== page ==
Articles Posted in Massachusetts Supreme Judicial Court

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Washington commenced a medical malpractice action in a federal district court against Maryjo Gagliani. A medical malpractice tribunal reviewed the case and found for Gagliani. Washington then moved the superior court to reduce the amount of the bond required for him to pursue his claim in the face of an adverse tribunal ruling. The superior court denied the motion. Washington filed a notice of appeal, but the notice was never processed. The superior court, meanwhile, allowed Gagliani’s motion to dismiss Washington’s complaint for failure to post the bond. The matter was then transferred back to the federal court. The federal court allowed Gagliani’s motion to dismiss due to Washington’s failure to post a bond. Washington filed a Mass. Gen. Laws ch. 211, 3 petition seeking relief from the superior court’s “failure to docket and recognize his appeal of” the tribunal’s ruling. A single justice denied relief. The Supreme Judicial Court affirmed, holding that the superior court and appeals court had no jurisdiction after the tribunal’s ruling to act further with respect to that ruling. Washington could not pursue his claim and challenge the tribunal’s ruling in the federal courts. View "Washington v. Gagliani" on Justia Law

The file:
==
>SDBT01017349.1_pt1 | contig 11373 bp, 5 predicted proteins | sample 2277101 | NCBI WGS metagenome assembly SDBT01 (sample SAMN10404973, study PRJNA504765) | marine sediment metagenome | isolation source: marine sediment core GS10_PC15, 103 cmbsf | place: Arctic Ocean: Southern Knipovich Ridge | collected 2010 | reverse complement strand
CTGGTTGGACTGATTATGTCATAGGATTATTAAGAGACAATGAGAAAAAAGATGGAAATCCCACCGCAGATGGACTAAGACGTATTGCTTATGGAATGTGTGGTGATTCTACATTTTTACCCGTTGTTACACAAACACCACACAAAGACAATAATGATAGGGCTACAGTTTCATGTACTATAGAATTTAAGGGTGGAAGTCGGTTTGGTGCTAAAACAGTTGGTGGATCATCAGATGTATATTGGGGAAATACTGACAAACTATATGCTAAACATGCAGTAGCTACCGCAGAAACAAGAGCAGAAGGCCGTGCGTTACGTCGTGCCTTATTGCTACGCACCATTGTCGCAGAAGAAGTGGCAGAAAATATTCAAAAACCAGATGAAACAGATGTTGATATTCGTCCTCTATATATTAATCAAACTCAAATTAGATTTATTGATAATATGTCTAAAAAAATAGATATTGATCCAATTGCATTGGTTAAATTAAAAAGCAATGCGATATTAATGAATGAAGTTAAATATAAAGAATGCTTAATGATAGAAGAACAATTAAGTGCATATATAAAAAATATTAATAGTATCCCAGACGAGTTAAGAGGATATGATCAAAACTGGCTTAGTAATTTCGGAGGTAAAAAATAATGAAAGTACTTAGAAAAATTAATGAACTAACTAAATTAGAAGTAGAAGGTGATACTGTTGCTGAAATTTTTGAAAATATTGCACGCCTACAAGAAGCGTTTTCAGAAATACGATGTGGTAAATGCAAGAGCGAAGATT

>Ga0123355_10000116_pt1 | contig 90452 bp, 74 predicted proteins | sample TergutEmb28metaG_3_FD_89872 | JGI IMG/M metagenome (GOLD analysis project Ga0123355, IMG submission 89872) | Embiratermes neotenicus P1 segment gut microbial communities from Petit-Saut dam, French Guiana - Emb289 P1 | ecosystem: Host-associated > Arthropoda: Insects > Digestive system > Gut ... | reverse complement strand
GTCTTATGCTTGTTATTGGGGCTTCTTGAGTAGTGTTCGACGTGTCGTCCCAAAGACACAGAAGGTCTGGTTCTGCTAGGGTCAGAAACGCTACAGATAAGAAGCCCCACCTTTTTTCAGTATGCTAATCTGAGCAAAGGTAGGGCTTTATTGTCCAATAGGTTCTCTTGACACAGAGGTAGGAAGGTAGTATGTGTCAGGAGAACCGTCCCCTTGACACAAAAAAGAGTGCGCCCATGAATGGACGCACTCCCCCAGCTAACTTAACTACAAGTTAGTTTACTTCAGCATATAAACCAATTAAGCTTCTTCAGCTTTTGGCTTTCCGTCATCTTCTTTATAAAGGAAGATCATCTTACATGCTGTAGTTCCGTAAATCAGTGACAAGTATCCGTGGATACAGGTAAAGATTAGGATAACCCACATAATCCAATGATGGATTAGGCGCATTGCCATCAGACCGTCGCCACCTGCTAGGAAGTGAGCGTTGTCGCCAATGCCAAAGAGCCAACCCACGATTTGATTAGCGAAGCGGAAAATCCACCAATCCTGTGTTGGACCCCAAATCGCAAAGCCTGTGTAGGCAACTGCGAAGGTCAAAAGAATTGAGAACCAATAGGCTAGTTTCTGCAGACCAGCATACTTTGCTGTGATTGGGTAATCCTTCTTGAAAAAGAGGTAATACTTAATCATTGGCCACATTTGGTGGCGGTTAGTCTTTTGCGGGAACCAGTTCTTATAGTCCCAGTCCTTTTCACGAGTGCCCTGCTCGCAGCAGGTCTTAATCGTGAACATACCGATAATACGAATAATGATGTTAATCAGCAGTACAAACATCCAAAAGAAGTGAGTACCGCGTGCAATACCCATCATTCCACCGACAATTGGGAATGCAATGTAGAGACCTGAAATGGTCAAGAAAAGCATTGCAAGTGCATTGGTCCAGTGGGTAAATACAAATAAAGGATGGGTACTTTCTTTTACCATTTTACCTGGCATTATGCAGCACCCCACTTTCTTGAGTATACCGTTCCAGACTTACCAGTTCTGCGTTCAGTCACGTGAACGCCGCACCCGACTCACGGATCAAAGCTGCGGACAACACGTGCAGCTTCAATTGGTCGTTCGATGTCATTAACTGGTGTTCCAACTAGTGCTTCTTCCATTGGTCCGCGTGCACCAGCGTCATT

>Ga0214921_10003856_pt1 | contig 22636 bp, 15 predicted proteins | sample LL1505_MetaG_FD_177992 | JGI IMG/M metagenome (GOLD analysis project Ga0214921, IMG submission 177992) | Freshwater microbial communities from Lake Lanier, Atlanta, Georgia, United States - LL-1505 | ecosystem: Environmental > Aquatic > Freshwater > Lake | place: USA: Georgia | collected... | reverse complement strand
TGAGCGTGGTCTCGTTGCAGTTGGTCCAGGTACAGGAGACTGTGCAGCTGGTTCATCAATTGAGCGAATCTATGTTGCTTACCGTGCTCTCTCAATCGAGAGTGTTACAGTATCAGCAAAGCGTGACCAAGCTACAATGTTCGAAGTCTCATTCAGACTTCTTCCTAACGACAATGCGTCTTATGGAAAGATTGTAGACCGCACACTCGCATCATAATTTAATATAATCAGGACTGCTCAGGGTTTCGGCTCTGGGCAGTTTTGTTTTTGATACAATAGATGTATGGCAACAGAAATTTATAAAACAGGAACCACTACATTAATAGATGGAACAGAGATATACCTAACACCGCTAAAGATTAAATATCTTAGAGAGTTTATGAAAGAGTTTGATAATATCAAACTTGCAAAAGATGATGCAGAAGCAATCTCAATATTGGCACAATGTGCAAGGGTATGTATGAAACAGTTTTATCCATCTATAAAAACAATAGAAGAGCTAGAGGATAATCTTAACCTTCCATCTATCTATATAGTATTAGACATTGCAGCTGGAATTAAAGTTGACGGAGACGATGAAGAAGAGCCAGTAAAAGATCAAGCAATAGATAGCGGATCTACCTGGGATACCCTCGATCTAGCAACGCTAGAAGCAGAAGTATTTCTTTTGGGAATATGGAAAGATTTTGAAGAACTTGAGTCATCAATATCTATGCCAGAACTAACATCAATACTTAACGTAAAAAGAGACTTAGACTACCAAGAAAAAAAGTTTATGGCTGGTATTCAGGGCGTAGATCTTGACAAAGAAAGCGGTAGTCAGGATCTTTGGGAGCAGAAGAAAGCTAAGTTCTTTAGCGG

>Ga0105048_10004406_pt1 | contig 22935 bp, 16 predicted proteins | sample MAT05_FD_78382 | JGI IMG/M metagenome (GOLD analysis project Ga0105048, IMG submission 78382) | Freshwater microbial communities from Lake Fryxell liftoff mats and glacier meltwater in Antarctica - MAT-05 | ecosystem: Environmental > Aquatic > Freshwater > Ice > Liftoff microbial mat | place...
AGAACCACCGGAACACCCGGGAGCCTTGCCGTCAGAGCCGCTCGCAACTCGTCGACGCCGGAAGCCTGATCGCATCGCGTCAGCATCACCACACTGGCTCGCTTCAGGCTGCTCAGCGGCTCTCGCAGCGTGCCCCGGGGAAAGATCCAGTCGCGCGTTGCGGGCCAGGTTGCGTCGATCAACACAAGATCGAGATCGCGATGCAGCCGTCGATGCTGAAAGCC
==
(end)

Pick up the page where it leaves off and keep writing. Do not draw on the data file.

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In this case the Supreme Judicial Court recognized the “continuing treatment doctrine” under Massachusetts law, which provides that a medical malpractice cause of action does not accrue while a patient is continuing to receive treatment for the same or related condition from the same physician who allegedly caused the patient harm. Here Plaintiffs, on behalf of their minor son, brought a medical malpractice action against Defendant-physician for his alleged negligence in connection with a “radio frequency ablation” procedure he performed on their son that eventually resulted in the amputation of the child’s leg. The jury rendered a verdict in favor of Defendant, finding that the action was barred by the relevant statute of limitations because Plaintiffs knew or reasonably should have known that their son had been harmed by the Defendant’s conduct more than three years before Plaintiffs filed the action. On appeal, the Supreme Judicial Court adopted the continuing treatment exception to the discovery rule and then affirmed, holding that, because Defendant’s participation in treating the child ended more than three years before the suit was filed, the cause of action was not timely under the statute of limitations. View "Parr v. Rosenthal" on Justia Law